The interesting MOOC on MOOCs conducted by Dr. T V Prabhakar from IIT Kanpur and Dr V Balaji from Commonwealth of Learning is in week 3. The theme itself is reminiscent of the CCK MOOCs, which did a deep dive into the Connectivist origins of the original MOOCs. It is timely also because India is really on the verge of something special in this area.
Sir John Daniel, one of the experts in Open and Distance Learning, has the following points to make in his video lecture contributed specially for the course.
- Open and Distance and Online learning did not start with MOOCs or even the Internet.
- Putting courses online does not automatically improve their quality.
- MOOCs are a good example of how computers and networks have increased the power and possibilities of ODL but they lack some of the vital ingredients of a good learning system. Many do not include Holmberg’s “guided didactic conversations” between learners and teachers and most do not include student assessment and certification.
- Everything depends on the design of the teaching learning system around the students’ needs.That must be the next step in the development of MOOCs.
- In most cases, MOOCs are still simply information distribution systems
- Why have MOOCs been so slow in tackling the challenges of interaction and assessment? Because early 2012 MOOCs were by exclusive universities.
In his 2012 article, Making Sense of MOOCs – Musings in a Maze of Myth, Paradox and Possibility, Sir John Daniel makes some important points:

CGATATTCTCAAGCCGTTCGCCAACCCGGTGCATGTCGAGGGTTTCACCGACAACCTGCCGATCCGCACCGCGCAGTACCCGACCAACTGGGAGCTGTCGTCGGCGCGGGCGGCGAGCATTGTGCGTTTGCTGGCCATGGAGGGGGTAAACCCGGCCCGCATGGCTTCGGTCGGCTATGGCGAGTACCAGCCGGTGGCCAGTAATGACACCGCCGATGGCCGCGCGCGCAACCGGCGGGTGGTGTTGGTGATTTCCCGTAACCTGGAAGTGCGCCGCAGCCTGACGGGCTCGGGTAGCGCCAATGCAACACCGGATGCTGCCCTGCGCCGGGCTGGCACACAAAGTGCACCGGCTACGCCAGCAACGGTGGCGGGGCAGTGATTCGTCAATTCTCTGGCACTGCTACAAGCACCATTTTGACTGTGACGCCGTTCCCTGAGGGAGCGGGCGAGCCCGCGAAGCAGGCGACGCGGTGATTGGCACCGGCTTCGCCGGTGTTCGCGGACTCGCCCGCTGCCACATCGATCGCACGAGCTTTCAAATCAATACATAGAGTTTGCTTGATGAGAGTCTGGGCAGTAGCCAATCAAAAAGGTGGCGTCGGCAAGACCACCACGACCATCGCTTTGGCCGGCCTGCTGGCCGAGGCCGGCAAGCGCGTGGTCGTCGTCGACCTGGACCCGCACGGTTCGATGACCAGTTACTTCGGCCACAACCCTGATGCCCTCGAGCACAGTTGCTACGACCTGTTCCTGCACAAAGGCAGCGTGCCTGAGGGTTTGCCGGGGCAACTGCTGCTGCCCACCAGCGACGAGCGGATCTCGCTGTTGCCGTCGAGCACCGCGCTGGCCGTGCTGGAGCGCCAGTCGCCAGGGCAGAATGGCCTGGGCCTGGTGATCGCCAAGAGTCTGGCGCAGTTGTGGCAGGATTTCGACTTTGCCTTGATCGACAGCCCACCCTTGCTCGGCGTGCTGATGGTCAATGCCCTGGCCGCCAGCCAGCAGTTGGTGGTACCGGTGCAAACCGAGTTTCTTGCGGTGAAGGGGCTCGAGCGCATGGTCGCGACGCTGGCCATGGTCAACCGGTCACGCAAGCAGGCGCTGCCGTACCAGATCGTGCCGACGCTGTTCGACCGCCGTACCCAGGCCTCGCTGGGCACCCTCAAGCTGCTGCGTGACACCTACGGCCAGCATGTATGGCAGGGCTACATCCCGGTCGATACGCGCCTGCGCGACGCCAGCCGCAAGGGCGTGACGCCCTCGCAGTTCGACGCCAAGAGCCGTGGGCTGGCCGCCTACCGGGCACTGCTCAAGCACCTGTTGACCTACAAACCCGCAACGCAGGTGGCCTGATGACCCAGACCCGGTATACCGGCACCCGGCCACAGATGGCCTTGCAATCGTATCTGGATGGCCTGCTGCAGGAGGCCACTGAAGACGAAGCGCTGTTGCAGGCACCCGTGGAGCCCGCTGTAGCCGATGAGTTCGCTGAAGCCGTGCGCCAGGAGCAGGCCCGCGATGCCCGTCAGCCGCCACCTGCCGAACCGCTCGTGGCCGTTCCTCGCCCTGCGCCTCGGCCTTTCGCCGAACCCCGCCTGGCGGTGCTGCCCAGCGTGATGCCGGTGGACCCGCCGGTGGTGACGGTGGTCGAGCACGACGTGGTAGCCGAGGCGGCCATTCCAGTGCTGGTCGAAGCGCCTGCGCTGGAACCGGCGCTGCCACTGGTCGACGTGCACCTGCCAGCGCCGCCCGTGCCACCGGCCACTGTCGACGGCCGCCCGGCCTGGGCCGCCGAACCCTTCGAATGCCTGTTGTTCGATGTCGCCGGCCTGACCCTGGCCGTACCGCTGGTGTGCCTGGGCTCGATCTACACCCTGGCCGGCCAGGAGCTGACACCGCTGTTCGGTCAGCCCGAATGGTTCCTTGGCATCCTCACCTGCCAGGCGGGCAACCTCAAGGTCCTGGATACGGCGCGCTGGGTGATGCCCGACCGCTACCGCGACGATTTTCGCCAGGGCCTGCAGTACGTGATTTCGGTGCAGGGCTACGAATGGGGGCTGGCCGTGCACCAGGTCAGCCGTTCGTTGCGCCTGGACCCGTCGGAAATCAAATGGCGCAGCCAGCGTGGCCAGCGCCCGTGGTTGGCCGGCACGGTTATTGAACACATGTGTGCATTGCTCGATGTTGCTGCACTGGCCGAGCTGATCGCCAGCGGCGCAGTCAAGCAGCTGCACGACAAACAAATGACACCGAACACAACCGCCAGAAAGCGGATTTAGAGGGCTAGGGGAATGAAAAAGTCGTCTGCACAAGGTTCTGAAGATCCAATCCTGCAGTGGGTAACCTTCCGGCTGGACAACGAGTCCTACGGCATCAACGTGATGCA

We also agree with Bates that current xMOOCs pedagogy is pretty old hat but this will now change fast. Even if Coursera gave its partner universities great freedom in course formats in order to sugar the pill of signing the contract, this will quickly produce a great diversity of approaches and much healthy experimentation.
Placing their xMOOCs in the public domain for a worldwide audience will oblige institutions to do more than pay lip service to importance of teaching and put it at the core their missions. This is the real revolution of MOOCs.
In a more recent article for the Montreal Digital Conference to be held next month, Are MOOCs the long-awaited technological revolution in higher education?, Sir John Daniel makes some important points:
- It is unlikely that MOOCs shall be considered a revolution in Higher Education unless they are also able to perform the core functions of that system – “the authority to award degrees, diplomas and qualifications”.
- Quoting Laurillard who questions whether MOOCs are solving global education problems like access to universities, spiraling student debt and low graduate pay, he presents MOOCs as perhaps being more useful in professional and vocational development.
- The viability of building and maintaining MOOCs for universities are also called into question. They do not represent a significant return on investment (like the UKOU’s tracking of students who enrolled revealed that 1500 students had prior contact with its free media implying an 8% return on investment in free media) if considered for student recruitment, nor are they likely to make as much money in services like proctoring and assessments as compared to private operators. He sees certification and employee recruitment as the most promising end-uses of MOOCs.
In talking about the legacy of MOOCs, he writes:
This transformation of the methods of teaching and learning will be the primary legacy of MOOCs. It will not be a revolution but it will have a long-term impact on the way higher education operates, much like the important evolutionary stimuli in the earlier history of universities that we examined earlier.
Talking about OERs, he states: